Boyd, E.S., K.M. Fecteau, J.R. Havig, E.L. Shock, and J.W. Peters. Modeling the habitat range of phototrophic microorganisms in Yellowstone National Park: Toward the development of a comprehensive fitness landscape. In review. *Corresponding author.
Boyd, E.S. and G.K. Druschel. 2011. The role of intermediate sulfur compounds in the reduction of elemental sulfur by Acidilobus sulfurireducens. In review.
Hamilton,T.L., K. Vogl, D.A. Bryant, E.S. Boyd, and J.W. Peters. 2011. Environmental constraints defining the distribution, composition, and evolution of chlorophototrophs in thermal features of Yellowstone National Pard. Geobiology. 10.1111/j.1472-4669.2011.00296.x.
Wang, Y., E.S. Boyd, S. Crane, P. Lu-Irving, D. Krabbenhoft, S. King, J. Dighton, G. Geesey, and T. Barkay. 2011. The distribution and diversity of the mercuric reductase gene (merA) in microbial communities inhabiting acidic and circumneutral springs in Yellowstone National Park, Wyoming, U.S.A. Microbial Ecology. 10.1007/s00248-011-9890-z.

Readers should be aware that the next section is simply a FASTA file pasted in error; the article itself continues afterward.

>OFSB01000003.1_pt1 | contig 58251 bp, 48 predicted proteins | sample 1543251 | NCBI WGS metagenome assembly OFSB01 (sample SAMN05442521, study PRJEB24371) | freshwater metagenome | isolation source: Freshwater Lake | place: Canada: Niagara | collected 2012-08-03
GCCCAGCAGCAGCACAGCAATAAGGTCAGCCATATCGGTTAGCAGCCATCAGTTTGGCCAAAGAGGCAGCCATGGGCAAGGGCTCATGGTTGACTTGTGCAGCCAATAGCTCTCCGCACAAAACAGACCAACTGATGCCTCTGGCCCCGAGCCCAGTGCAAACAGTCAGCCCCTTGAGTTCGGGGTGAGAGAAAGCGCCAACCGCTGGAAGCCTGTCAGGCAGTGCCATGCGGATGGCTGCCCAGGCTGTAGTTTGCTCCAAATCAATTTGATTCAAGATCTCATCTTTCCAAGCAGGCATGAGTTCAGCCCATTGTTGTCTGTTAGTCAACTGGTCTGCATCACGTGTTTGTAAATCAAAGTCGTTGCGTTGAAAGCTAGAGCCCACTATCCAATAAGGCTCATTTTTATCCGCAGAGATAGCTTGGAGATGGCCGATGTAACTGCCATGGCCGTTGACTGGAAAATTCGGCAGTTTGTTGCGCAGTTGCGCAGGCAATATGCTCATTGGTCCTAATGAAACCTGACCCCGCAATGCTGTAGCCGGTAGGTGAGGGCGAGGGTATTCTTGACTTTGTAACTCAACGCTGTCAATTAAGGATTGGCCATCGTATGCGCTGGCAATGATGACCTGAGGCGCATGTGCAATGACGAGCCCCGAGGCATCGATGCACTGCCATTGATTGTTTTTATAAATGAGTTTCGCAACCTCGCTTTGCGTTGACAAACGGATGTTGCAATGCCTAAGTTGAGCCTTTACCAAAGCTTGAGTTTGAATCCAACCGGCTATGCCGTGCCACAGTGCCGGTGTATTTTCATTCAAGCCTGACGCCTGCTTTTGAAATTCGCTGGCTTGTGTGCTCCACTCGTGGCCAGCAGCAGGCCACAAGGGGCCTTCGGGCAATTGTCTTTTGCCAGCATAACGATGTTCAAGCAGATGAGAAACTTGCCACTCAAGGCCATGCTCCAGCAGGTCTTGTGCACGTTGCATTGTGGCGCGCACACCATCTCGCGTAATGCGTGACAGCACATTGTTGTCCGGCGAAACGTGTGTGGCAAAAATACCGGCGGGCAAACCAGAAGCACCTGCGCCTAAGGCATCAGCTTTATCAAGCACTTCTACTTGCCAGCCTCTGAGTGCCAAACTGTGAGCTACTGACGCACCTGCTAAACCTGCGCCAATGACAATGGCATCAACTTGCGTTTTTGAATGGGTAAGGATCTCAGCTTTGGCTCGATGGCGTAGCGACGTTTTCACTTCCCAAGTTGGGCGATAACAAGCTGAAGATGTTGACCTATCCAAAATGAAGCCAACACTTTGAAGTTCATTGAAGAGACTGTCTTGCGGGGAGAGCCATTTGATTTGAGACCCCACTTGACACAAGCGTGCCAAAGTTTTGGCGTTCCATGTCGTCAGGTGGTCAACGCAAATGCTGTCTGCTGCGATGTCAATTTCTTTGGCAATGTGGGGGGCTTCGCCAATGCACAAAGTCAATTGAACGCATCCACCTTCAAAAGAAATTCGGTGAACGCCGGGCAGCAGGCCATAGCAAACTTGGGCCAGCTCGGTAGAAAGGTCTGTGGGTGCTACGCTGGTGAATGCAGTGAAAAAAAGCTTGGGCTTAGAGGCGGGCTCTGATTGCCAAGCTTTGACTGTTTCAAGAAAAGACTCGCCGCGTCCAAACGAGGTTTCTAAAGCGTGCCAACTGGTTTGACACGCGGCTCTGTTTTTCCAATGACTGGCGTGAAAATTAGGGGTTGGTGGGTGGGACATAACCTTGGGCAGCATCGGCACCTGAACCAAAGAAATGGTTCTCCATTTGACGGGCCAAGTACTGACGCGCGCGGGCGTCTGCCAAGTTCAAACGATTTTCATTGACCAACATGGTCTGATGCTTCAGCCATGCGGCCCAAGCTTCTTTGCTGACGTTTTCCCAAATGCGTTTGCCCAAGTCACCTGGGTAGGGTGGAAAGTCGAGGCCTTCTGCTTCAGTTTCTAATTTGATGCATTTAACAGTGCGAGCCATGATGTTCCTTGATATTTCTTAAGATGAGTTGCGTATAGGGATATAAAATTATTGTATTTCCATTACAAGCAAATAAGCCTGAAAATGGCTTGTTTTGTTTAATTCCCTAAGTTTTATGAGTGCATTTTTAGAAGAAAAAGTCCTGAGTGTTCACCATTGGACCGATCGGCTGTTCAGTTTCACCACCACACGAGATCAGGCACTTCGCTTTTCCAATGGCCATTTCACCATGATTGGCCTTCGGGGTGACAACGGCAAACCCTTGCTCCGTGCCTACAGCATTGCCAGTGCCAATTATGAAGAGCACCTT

Hamilton, T.L., R.K. Lange, E.S. Boyd, and J.W. Peters. 2011. Biological nitrogen fixation in acidic high temperature geothermal springs in Yellowstone National Park, Wyoming. Environ. Microbiol. 13: 2204-2215.
Hamilton, T.L., E.S. Boyd, and J.W. Peters. 2011. Environmental constraints underpin the distribution and phylogenetic diversity of nifH in the Yellowstone geothermal complex. Microbiol. Ecol. 61:860–870.
Boyd, E.S., A.D. Anbar, S.R. Miller, T.L. Hamilton, M. Lavin, and J.W. Peters. 2011. A late methanogen origin for the molybdenum-dependent nitrogenase. Geobiology. 9(3):221-232.
Boyd, E.S., A. Pearson, Y. Pi, W.-J. Li, Y.G. Zhang, L. He, C.L. Zhang, and G.G. Geesey. 2011. Physicochemical influences on glycerol dialkyl glycerol tetraether lipid composition in the crenarchaeote Acidilobus sulfurireducens. Extremophiles. 15(1):59–65.
PROJECT INVESTIGATORS:Eric Boyd
Project InvestigatorJohn Peters
PROJECT MEMBERS:Trinity Hamilton
RELATED OBJECTIVES:Objective 3.2
Origins and evolution of functional biomolecules
Origins of energy transduction
Origins of cellularity and protobiological systems
Earth's early biosphere.
Production of complex life.
Environment-dependent, molecular evolution in microorganisms
Co-evolution of microbial communities
Biochemical adaptation to extreme environments